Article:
• Characters should fail spectacularly.
So what?

Goose chases can be fun, they can have some fizz, be a story-within-a-story or a story of their own. A comedy of errors or an adventure of effort and at every turn your reader expects that they'll find who they're seeking only to feel the same frustration as your character when they've got to go look somewhere else.
 

EmmaSohan

WF Veterans
I suspect one of the most valuable insights we can have about our own book is "This is boring." Of course, then we have to fix it. And the standard advice is to eliminate it. But like you said, sometimes it's needed.

That can be an interesting problem. Like robertn51 said, you can add something to the scene. I will say, if you can do humor the possibilities are endless. I always say add a cat, because then the character can talk to the cat, but really it's anything -- little stray girl following him, thunderstorm, a pebble in his shoe that he does not have time to remove, and on and on. Everything he sees is a metaphor?

I once fixed a boring scene by using an odd grammar (all fragments).

Sometimes a solution is just to shorten things. I find that a little shortening can go a long way.

You can also sometimes change it to a retrospective report, which still needs something to alleviate boredom, but that can make it easier to shorten and add other elements.
 

bdcharles

Wɾ¡ʇ¡∩9
Staff member
Media Manager
I have a bit in my novel where Corrit goes on a wild goose chase, searching some places his subject usually hangs out, and doesn't find him. That's it. Boring, but necessary for the plot. Any ideas how to handle this without it being incredibly wasteful of words?
I think, as robertn51 says, you can use it as an opportunity to revisit earlier characters/plot threads etc. Have them crop up and cause issues. The fact of them having occurred before lends a nice structure to the plot, and you never know where any of them might lead.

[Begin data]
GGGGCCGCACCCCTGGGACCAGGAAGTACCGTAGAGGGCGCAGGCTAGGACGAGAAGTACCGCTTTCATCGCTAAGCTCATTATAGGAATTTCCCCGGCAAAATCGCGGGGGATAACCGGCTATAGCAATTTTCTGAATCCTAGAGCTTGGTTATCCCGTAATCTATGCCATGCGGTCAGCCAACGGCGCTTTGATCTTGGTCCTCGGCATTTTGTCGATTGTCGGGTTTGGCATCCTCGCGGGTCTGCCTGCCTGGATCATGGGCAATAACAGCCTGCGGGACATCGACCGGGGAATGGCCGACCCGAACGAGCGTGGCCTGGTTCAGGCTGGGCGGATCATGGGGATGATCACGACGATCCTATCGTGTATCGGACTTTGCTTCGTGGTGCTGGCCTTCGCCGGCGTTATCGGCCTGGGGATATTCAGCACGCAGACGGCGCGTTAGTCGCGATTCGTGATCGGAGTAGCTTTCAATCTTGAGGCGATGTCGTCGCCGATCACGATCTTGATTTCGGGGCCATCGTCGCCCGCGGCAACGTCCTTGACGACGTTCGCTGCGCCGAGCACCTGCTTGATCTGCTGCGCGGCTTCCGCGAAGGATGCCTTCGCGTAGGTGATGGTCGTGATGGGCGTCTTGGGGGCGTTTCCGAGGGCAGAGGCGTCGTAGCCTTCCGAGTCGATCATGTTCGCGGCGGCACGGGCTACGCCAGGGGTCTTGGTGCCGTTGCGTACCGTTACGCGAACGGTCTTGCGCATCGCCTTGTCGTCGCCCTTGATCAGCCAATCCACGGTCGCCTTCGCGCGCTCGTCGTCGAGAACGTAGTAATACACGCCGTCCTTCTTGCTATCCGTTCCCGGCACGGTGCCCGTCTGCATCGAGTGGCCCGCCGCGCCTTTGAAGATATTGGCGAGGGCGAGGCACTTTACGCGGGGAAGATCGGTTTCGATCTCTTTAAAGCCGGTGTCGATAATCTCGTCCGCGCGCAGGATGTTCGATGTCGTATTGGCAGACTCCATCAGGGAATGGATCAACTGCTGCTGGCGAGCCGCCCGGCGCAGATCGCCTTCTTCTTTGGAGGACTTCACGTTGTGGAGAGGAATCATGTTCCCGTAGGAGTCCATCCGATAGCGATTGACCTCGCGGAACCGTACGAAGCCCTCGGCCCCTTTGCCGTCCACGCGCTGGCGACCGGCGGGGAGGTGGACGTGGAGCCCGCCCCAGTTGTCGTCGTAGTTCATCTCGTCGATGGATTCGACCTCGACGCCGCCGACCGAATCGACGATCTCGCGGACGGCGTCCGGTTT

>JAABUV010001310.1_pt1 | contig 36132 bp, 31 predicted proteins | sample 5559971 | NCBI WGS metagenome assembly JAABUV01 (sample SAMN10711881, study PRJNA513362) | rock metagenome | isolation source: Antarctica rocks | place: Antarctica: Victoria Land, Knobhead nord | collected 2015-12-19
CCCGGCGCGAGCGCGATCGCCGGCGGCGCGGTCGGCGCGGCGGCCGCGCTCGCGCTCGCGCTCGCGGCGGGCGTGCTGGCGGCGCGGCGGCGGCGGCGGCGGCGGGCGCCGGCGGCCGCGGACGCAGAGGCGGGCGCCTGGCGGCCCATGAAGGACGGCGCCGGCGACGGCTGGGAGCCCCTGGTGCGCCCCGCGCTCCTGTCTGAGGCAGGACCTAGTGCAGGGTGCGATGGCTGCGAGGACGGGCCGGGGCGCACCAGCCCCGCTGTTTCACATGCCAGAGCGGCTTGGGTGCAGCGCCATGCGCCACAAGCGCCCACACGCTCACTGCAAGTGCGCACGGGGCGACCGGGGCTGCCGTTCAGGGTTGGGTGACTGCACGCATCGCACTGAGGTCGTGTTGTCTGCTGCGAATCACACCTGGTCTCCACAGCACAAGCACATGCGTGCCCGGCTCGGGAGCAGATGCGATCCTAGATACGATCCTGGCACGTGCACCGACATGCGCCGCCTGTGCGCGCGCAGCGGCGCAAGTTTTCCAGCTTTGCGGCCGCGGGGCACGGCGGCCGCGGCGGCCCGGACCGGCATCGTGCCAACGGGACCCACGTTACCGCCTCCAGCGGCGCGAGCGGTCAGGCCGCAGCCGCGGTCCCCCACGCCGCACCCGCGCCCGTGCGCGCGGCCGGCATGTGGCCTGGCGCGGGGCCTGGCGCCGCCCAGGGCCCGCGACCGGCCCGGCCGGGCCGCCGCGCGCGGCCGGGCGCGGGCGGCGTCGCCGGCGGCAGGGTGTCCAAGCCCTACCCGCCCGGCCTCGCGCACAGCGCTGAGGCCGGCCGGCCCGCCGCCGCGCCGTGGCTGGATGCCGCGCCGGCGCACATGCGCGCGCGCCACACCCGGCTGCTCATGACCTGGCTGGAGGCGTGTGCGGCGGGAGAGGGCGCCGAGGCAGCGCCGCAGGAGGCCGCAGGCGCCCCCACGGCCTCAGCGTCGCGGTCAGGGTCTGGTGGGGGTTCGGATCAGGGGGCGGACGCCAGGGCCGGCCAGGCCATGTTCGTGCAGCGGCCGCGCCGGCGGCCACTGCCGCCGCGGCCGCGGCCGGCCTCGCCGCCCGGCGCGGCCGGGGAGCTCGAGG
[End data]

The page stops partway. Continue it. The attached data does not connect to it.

Joker

Senior Member
I think, as robertn51 says, you can use it as an opportunity to revisit earlier characters/plot threads etc. Have them crop up and cause issues. The fact of them having occurred before lends a nice structure to the plot, and you never know where any of them might lead.

Hmm. This is what I've come up with so far.

Instead of Corrit going along, he enlists the help of a close friend/occasional bandmate of Corrit's, Ralan. Corrit figured out that Wilbur had stayed at Ralan's a few nights back, but departed the next morning without telling him anything. It's at around this time that Nyssa figures out where Wilbur is and has Hau murder him.

I don't even know myself if Ralan was bribed into helping Nyssa, or if Nyssa got lucky that Wilbur went back to their property. I'm also not sure if I want to know the answer to this. Sometimes leaving things a mystery is fun.

So what having Ralan tag along can accomplish is not only having some dialogue instead of Corrit just wandering about, giving Wilbur some more backstory, it would give the reader plenty of ambigious lines to agonize over after realizing Nyssa was scheming this all along.